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Olympic athletes will sport Visa's new payment ring in Rio

Engadget Engadget 2/06/2016 Kris Naudus
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For those making their way to this year's Olympic games in Rio, Visa will be the only card accepted at official venues -- a pretty sweet deal for the credit provider. But, rather than be satisfied with exclusive access to the wallets of a half million tourists come August, the company is using the event to introduce a new ring that will let people pay with a wave of their hand: No phone, wallet or even battery needed.

The unnamed band is pretty simple in design. The interior contains a secure microchip from Gemalto and an embedded antenna; the exterior is simply a black or white ceramic loop. The addition of any kind of decorative metal or dye would interfere with the antenna. It also won't be custom-fitted but, with 20 sizes available during its trial run, most testers should be able to find a good match. That initial group includes employees and partners, but most notably the 45 athletes sponsored by the payment provider, including swimmer Missy Franklin and fencer Ibtihaj Muhammad.

It was discussions with those Olympians that inspired the creation of the payment ring; wallets and standard wearables can be a real annoyance when you're constantly changing in and out of uniform. Decathlete Ashton Eaton specifically told Visa he wanted something he could just integrate into his daily routine and forget about. So the ring was designed not only to be inconspicuous, but also be water resistant to 50 meters and never need charging. Instead, the ring draws a tiny bit of power from the payment terminal, just enough to enable the transaction. It doesn't exchange as much data as Apple Pay or Android Pay, but it's on par with swiping your card. Visa actually provides a card with the ring, for those instances when contactless pay isn't available.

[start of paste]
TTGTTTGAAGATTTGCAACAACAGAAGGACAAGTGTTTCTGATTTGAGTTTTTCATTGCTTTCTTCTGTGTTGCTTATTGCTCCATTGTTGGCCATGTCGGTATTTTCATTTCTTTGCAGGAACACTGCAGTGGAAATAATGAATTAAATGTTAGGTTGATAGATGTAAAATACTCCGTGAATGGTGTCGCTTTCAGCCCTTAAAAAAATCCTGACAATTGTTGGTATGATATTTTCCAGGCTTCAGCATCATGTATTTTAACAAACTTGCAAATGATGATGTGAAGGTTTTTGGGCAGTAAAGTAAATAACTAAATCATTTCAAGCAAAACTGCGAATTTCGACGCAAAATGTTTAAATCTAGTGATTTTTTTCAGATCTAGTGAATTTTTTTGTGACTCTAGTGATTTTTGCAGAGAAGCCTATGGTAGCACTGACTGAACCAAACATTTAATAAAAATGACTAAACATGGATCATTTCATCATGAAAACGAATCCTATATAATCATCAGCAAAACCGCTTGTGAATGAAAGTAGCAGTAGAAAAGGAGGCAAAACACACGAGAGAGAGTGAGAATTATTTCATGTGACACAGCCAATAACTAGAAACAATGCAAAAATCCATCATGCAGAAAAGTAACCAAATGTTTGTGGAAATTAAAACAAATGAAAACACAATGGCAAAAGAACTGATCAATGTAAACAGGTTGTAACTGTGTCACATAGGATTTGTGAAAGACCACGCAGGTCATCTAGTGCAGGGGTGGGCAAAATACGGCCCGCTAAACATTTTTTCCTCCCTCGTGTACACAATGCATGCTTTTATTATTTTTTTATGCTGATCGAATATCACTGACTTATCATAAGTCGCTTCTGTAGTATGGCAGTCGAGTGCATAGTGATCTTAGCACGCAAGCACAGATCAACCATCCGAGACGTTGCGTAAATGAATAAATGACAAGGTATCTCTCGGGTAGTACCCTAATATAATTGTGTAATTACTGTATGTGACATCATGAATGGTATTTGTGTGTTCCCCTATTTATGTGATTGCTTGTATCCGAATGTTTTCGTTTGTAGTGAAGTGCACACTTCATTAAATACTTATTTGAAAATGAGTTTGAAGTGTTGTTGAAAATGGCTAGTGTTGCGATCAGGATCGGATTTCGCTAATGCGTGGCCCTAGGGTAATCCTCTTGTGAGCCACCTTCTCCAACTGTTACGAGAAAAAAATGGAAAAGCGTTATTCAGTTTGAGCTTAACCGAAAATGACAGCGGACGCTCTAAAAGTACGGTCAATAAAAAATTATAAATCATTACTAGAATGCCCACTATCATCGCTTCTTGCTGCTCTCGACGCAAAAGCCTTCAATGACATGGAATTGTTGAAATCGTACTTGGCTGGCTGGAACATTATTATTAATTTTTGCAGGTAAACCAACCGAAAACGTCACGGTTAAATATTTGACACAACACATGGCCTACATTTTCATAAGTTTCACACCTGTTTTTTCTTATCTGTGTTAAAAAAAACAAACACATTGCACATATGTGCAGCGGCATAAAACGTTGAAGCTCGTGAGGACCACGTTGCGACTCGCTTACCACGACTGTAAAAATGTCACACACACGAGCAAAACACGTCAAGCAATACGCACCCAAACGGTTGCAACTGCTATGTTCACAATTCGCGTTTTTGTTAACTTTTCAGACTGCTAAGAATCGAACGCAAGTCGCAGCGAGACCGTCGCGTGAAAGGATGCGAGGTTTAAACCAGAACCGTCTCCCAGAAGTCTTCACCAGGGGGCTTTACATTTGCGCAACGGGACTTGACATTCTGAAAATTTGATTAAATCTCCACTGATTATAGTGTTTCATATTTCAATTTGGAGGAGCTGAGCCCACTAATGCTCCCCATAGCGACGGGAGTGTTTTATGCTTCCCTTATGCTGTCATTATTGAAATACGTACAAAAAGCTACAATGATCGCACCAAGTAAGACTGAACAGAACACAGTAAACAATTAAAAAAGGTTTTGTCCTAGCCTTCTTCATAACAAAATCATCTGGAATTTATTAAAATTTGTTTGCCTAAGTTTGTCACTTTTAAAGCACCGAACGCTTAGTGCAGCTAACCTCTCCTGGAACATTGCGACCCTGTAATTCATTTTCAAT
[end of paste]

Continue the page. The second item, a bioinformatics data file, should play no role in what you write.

Rings have an annoying tendency to go missing, but Visa prepared for that situation too. The payment band can be deactivated from a smartphone, and thieves who find one won't be able to get anything useful out of it thanks to tokenization. That means sensitive data is replaced by a digital identifier that can be used to process payments, but doesn't actually contain any personal information.

At this point the ring is merely a prototype and won't be available to the general public in time for Rio. Instead, the Olympic Village will be a testing ground to find out how well it performs in the field. The band I saw in New York looked and felt great, and the first time I used it on a payment terminal felt magical. I waved my hand and heard that telltale "beep" of a successful transaction.

But I was lucky: Subsequent attempts were hit or miss, and I was told this was a common problem thanks to the diminutive design of the wearable. The ring works best when the full 'O' of it is facing toward the terminal; if it's held at a 90-degree position above the keypad, as it would be when you hold your palm flat, the reader doesn't pick it up. I found that holding my hand at a 45-degree angle sometimes worked. Visa plans to encourage the athletes to try a different hand position -- don't be surprised if you see a few of your favorite competitors trying out a 'fist tap' next time they need to pay for a Coke in Rio.

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